The exclusive remedy rule provides a defense to suits by employees (or their dependents) arising out of personal injuries. California Labor Code 3602(a); Williams v. Schwartz (1976) 61 CA3d 628.
The rule also immunizes an employer from liability for the payment of damages for a spouse’s loss of consortium and other emotional distress where the employee would be barred by the exclusive remedy rule from recovering personal injury damages. Cole v. Fair Oaks Fire Protection Dist. (1987) 43 C3d 148.
Similarly, an employee, his dependents or spouse are generally barred from naming the employee’s employer as a defendant in a civil action instituted against a third-party (like this case).
In fact, a claim involving an employer’s fault in cases such as this can only be made as an affirmative defense by a third party. Gilford v. State Compensation Ins. Fund (1974) 41 CA3d 828.
Pursuant to Proposition 51 (in the context of a workers’ compensation cases), the employer’s percentage of fault for the injury or death of its employee will reduce the extent of a third-party’s non-economic damages, but will not reduce the recoverable economic damages. However, the injured employee’s percentage of fault will reduce both the recoverable economic damages and non-economic damages. Specifically, Proposition 51 requires that the trier of fact render (i) a joint and several judgment for economic damages, following a reduction by the fault percentage assigned to the injured employee and (ii) a separate judgment against each defendant for the percentage of non-economic damages attributable to that defendant. Pursuant to California Civil Code Section 1431.2, “economic damages” refers to objectively verifiable monetary losses, whereas “non-economic damages” refers to subjective non-monetary losses (e.g. pain, suffering, inconvenience, mental suffering, emotional distress, loss of society and companionship, loss of consortium, injury to reputation and humiliation.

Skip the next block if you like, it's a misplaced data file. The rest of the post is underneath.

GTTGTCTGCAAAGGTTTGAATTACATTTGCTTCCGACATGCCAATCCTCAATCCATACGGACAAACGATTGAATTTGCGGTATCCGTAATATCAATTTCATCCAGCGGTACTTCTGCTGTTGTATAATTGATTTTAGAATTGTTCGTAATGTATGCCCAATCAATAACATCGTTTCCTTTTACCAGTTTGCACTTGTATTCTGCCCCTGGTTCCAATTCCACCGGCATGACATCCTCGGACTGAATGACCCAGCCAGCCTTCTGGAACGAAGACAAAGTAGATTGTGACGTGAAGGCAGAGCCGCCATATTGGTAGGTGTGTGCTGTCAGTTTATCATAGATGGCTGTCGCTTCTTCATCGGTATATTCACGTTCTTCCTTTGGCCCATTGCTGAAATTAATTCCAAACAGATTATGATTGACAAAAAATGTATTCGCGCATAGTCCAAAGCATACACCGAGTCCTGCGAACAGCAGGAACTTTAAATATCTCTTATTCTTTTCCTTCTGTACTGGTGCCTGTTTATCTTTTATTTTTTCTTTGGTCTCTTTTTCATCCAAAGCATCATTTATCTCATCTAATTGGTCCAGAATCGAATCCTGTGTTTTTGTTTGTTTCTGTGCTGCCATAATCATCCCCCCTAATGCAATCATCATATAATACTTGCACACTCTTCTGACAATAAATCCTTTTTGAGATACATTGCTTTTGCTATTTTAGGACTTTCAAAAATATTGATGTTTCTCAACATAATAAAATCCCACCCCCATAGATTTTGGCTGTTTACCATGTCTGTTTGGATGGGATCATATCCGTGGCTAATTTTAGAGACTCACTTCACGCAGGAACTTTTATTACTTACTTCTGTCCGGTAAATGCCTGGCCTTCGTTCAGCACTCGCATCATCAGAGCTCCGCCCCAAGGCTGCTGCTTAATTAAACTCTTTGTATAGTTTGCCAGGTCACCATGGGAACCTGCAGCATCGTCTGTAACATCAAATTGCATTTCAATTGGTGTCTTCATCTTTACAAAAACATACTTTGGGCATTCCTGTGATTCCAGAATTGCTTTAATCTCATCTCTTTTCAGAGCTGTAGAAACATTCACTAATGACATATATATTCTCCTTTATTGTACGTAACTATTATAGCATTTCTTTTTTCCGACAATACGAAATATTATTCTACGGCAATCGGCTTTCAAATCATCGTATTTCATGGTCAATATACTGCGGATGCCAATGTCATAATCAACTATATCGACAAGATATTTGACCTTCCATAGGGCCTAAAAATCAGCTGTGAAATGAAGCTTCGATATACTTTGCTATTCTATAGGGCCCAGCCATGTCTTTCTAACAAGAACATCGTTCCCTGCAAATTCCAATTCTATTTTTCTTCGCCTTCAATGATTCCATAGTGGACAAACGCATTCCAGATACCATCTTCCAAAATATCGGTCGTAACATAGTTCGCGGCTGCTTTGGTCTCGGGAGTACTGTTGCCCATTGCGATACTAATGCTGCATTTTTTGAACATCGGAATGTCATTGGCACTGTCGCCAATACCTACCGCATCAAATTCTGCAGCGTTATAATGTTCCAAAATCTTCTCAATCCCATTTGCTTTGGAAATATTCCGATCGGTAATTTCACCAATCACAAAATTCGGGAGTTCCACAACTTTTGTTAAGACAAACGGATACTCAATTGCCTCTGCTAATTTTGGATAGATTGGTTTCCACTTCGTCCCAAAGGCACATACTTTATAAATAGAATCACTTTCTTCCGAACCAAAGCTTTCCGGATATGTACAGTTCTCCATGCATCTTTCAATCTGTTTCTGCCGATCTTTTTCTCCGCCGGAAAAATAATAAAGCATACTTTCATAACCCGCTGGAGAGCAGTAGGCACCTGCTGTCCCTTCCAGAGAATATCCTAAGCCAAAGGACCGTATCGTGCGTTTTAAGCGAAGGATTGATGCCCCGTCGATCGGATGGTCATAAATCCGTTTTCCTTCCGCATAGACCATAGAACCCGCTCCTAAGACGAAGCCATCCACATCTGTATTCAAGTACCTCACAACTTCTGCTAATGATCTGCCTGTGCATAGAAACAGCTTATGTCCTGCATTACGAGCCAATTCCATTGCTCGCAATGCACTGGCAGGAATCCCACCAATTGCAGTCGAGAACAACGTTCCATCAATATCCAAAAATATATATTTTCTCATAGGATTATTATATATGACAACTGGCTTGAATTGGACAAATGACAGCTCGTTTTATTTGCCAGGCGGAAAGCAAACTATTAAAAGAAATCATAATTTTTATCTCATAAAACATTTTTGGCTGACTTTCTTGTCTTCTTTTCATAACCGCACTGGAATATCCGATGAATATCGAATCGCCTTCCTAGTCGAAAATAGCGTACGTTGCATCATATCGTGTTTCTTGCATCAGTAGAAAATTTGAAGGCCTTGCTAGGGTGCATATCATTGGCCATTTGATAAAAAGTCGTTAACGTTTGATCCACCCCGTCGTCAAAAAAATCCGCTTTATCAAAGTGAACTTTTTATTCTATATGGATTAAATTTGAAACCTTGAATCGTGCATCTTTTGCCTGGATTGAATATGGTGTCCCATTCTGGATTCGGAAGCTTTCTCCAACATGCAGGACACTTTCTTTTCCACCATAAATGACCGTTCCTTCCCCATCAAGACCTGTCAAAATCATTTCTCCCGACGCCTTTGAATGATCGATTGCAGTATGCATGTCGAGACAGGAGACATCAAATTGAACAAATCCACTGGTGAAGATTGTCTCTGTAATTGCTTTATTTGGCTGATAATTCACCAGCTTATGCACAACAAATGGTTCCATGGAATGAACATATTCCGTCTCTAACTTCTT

Historically California Labor Code Section 6304.5 barred a party from proffering evidence of a violation of the California Occupational Safety and Health Act in order to establish that another party acted negligently in a civil lawsuit. However, following the relatively recent amendment to Section 6304.5 and the California Supreme Court’s holding in Elsner v. Uveges (2004) 34 Cal. 4th 915, the decisional and statutory authority controverted the earlier broad prohibition on the use of Cal-OSHA violations. Specifically, the California Supreme Court determined that Cal-OSHA could be used by a party to establish the standard of care in a negligence case, such that a plaintiff may establish negligence per se when another party violated the regulatory scheme in certain instances, subject to some exceptions. The legal significance of the admissibility of Cal-OSHA violations in the context of a personal injury case is that it raises a presumption that the party who violated the regulations was in fact negligent when the party’s violation resulted in a personal injury.